John P. Bennett in Kabethechino (1991), p. 39.

In "An Outline of my life and work" in Kabethechino, Bennett recalls that he "was always interested in [the Arawak] language" although under British colonial rule, schools in British Guiana insisted on students' using English at school and at home, and discouraged the use of indigenous languages.[10] Bennett wrote,

"People were made to feel that speaking their own language was something sinful almost, certainly something bad which should be discouraged. I remember even then, however, feeling that the ability to speak one's own language was something good and shouldn't be lightly discarded."[11]

On 20 June 1965, Richard Hart, a Jamaican historian undertaking research into Arawakan history and culture in the Caribbean, wrote to Bennett to ask for assistance.[12] Concerned that "the Arawak language would be allowed to die out completely before a proper study of it had been made", Hart had contacted the Archbishop of the Anglican Diocese of Guyana to find out whether the church had studied the language.[13] The Archbishop told Hart that he had no knowledge of any such studies, but referred him immediately to Bennett.[14]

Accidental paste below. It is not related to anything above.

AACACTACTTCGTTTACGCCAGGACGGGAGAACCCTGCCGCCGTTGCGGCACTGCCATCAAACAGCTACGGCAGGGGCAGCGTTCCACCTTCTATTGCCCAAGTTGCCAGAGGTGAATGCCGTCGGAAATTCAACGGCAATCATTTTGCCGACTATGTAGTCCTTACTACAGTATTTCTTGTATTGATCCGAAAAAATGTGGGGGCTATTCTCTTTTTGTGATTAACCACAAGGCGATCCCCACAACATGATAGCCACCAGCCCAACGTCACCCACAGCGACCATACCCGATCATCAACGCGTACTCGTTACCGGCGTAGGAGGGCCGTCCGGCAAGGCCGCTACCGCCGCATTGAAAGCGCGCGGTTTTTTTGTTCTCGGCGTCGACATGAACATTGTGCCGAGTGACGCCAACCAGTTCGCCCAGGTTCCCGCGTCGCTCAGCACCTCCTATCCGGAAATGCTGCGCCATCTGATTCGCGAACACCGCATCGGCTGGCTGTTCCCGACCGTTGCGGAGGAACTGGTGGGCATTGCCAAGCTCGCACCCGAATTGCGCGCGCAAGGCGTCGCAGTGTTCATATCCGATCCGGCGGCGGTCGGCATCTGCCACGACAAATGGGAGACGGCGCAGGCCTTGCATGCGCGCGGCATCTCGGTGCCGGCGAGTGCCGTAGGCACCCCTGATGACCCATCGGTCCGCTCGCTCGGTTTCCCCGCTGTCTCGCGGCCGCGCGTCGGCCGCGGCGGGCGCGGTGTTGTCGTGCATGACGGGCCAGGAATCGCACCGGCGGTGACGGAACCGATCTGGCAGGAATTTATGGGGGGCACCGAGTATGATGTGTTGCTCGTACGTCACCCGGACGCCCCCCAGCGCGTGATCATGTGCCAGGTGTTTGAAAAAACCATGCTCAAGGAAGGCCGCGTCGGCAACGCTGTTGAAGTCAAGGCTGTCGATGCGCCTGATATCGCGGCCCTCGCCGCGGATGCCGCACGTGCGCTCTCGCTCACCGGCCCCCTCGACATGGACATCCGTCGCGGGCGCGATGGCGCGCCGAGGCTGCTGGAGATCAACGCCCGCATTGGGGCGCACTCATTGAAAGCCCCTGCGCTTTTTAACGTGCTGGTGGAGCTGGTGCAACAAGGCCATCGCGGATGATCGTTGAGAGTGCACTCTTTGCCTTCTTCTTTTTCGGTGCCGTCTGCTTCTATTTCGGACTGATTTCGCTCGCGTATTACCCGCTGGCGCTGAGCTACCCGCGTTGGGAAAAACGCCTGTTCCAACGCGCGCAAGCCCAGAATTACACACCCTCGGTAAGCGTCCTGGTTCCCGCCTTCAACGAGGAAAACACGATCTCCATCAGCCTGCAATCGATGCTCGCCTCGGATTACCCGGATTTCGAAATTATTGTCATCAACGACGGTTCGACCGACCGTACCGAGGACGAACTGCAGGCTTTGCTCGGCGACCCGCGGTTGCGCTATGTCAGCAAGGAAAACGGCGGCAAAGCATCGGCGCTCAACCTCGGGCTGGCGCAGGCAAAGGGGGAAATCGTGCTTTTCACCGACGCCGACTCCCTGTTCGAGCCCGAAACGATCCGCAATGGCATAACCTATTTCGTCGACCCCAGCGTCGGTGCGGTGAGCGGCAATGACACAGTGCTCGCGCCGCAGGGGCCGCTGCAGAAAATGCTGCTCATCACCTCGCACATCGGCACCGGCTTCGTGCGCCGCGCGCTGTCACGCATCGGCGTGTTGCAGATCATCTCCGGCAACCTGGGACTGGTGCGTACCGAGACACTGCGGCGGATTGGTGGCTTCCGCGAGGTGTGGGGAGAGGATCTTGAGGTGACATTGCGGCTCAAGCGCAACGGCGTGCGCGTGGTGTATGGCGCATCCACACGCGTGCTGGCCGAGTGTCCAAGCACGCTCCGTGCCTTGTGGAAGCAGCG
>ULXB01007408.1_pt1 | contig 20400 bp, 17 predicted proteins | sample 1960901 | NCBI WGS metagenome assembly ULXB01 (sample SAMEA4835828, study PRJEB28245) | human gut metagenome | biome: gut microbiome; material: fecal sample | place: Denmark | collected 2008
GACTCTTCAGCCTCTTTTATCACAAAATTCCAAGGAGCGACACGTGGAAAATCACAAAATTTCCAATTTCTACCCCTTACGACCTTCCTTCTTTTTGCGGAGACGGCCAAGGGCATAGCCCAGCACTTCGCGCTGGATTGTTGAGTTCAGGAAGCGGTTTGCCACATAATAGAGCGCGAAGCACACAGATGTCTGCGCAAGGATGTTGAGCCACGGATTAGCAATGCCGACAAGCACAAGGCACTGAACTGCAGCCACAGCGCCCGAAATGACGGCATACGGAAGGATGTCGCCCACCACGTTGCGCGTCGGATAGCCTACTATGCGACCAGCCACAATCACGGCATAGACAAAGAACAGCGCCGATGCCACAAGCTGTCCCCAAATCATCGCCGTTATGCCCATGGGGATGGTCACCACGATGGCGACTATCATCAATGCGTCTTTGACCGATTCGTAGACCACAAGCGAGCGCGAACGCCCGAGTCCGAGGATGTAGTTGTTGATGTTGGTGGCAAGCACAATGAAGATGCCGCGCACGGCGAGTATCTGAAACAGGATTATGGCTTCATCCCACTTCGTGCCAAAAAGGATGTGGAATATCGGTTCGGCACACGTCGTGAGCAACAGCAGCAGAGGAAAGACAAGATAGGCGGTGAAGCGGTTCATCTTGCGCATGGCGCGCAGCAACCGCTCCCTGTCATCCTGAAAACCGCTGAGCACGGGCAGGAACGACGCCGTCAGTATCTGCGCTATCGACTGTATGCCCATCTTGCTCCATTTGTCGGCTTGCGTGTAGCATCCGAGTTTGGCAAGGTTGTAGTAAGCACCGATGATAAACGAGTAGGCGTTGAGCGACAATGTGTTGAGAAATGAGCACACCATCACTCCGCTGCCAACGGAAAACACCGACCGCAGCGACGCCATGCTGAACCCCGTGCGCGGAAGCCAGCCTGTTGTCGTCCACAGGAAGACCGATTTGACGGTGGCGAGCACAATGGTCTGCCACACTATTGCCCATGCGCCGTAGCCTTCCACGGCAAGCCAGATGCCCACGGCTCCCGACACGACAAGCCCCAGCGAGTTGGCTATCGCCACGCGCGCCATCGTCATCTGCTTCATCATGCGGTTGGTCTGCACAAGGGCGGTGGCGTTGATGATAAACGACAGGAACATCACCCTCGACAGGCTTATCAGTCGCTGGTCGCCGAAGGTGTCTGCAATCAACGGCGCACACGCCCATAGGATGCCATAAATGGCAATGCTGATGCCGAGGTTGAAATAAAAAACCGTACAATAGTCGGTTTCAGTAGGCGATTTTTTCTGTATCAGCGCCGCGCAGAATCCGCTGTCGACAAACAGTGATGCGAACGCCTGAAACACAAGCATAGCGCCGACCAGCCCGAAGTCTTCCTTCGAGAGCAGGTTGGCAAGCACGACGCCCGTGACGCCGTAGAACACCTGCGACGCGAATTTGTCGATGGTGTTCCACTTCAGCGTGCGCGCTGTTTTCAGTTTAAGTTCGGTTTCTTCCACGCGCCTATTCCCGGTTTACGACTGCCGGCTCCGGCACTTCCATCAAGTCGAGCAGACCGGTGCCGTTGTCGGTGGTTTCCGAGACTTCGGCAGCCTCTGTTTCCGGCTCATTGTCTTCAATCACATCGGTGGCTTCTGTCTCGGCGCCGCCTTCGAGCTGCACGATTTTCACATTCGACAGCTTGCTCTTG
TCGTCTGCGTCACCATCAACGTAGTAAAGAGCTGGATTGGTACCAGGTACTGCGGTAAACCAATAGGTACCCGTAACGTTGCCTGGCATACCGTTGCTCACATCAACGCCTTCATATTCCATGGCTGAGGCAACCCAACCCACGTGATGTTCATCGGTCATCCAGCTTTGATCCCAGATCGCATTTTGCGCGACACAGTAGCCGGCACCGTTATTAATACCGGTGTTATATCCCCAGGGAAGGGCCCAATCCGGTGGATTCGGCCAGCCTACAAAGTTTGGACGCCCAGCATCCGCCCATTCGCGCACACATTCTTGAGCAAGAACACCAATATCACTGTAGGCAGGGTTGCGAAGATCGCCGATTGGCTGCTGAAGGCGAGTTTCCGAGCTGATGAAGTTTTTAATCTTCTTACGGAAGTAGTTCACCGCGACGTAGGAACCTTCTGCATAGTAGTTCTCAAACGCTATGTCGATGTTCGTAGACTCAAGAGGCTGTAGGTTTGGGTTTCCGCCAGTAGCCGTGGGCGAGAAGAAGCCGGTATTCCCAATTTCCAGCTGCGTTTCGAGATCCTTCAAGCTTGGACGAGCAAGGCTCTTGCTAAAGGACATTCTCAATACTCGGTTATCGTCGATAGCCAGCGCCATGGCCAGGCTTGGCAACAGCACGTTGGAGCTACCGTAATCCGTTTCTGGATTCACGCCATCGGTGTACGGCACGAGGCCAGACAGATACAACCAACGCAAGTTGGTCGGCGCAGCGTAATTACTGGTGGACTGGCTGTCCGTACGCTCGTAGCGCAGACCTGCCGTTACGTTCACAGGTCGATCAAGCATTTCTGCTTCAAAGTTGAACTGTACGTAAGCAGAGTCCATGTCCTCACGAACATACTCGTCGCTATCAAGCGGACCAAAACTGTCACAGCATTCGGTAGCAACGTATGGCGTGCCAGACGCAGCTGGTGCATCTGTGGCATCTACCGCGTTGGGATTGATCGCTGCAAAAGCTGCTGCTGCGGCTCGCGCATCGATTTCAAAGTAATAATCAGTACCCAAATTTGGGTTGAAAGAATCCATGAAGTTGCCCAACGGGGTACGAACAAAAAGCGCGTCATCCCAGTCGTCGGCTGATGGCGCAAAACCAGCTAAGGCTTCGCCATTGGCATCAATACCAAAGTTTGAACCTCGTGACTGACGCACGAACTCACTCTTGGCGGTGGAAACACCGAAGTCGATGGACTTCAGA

Bennett's reply to Hart included an Arawak translation of The Lord's Prayer, and an account of the use of genders and "abstract conceptions" in the Arawak language. Hart responded, saying he was "thrilled" to discover that the priest shared his concern about the language and was "so well qualified to arrest its disappearance."[15] He suggested that Bennett should write a "little book on the language".[15] These early letters marked the beginning of a correspondence that was to last until Hart's death in 1982. Their letters were collected by Janette Forte and published as a book entitled Kabethechino (1991) (Arawak for "close friends").[16]

Bennett began to compile an Arawak-English dictionary in February 1967.[17] In Kabethechino he writes: "In the beginning I wrote down the words that I could remember. Then at odd times a word would come to me – while I was bathing or in bed at night".[18] In 1967 he organized a series of monthly meetings where Arawak speakers would discuss Arawak words and their precise meanings.[18]

In 1971, Bennett underwent two operations in Jamaica to remove a tumor that had been found in his neck. The tumor had been undiagnosed for some time, and the surgery left Bennett partially paralyzed.[19] Despite this loss of mobility, Bennett continued to work on the dictionary, which he completed in 1974. He continued to update it for the next 20 years.[20]